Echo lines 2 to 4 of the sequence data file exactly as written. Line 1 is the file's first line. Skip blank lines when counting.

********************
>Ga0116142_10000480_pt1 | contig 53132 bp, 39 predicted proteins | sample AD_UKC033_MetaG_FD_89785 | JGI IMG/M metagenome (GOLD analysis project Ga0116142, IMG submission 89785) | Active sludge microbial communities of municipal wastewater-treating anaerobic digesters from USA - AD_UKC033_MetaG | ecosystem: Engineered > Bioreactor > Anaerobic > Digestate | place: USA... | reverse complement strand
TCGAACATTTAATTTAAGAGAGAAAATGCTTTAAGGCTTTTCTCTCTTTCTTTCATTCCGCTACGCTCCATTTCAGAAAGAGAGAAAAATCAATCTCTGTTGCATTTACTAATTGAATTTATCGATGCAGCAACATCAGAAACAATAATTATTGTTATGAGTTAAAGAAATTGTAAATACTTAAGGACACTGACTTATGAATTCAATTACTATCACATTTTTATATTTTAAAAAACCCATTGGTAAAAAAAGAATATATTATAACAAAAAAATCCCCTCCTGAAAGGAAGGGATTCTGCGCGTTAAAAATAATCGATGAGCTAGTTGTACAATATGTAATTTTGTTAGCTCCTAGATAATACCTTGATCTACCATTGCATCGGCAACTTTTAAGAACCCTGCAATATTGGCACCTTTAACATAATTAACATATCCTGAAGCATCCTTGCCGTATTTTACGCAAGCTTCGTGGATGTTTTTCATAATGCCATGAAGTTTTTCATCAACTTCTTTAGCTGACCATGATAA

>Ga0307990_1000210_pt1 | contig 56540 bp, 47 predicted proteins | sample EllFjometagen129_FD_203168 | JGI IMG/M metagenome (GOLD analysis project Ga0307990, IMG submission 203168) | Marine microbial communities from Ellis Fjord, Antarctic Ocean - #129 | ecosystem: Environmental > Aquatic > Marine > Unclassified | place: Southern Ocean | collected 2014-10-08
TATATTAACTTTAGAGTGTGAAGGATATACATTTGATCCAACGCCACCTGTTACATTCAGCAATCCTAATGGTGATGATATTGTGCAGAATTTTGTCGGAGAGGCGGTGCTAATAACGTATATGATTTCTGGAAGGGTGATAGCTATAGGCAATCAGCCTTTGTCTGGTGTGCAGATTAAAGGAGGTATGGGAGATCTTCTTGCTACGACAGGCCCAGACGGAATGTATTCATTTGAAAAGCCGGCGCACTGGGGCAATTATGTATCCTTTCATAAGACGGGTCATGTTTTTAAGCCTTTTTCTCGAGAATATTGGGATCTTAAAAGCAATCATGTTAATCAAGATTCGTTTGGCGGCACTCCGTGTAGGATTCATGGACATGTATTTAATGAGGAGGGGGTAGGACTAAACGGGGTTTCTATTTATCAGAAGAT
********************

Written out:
TCGAACATTTAATTTAAGAGAGAAAATGCTTTAAGGCTTTTCTCTCTTTCTTTCATTCCGCTACGCTCCATTTCAGAAAGAGAGAAAAATCAATCTCTGTTGCATTTACTAATTGAATTTATCGATGCAGCAACATCAGAAACAATAATTATTGTTATGAGTTAAAGAAATTGTAAATACTTAAGGACACTGACTTATGAATTCAATTACTATCACATTTTTATATTTTAAAAAACCCATTGGTAAAAAAAGAATATATTATAACAAAAAAATCCCCTCCTGAAAGGAAGGGATTCTGCGCGTTAAAAATAATCGATGAGCTAGTTGTACAATATGTAATTTTGTTAGCTCCTAGATAATACCTTGATCTACCATTGCATCGGCAACTTTTAAGAACCCTGCAATATTGGCACCTTTAACATAATTAACATATCCTGAAGCATCCTTGCCGTATTTTACGCAAGCTTCGTGGATGTTTTTCATAATGCCATGAAGTTTTTCATCAACTTCTTTAGCTGACCATGATAA

>Ga0307990_1000210_pt1 | contig 56540 bp, 47 predicted proteins | sample EllFjometagen129_FD_203168 | JGI IMG/M metagenome (GOLD analysis project Ga0307990, IMG submission 203168) | Marine microbial communities from Ellis Fjord, Antarctic Ocean - #129 | ecosystem: Environmental > Aquatic > Marine > Unclassified | place: Southern Ocean | collected 2014-10-08
TATATTAACTTTAGAGTGTGAAGGATATACATTTGATCCAACGCCACCTGTTACATTCAGCAATCCTAATGGTGATGATATTGTGCAGAATTTTGTCGGAGAGGCGGTGCTAATAACGTATATGATTTCTGGAAGGGTGATAGCTATAGGCAATCAGCCTTTGTCTGGTGTGCAGATTAAAGGAGGTATGGGAGATCTTCTTGCTACGACAGGCCCAGACGGAATGTATTCATTTGAAAAGCCGGCGCACTGGGGCAATTATGTATCCTTTCATAAGACGGGTCATGTTTTTAAGCCTTTTTCTCGAGAATATTGGGATCTTAAAAGCAATCATGTTAATCAAGATTCGTTTGGCGGCACTCCGTGTAGGATTCATGGACATGTATTTAATGAGGAGGGGGTAGGACTAAACGGGGTTTCTATTTATCAGAAGAT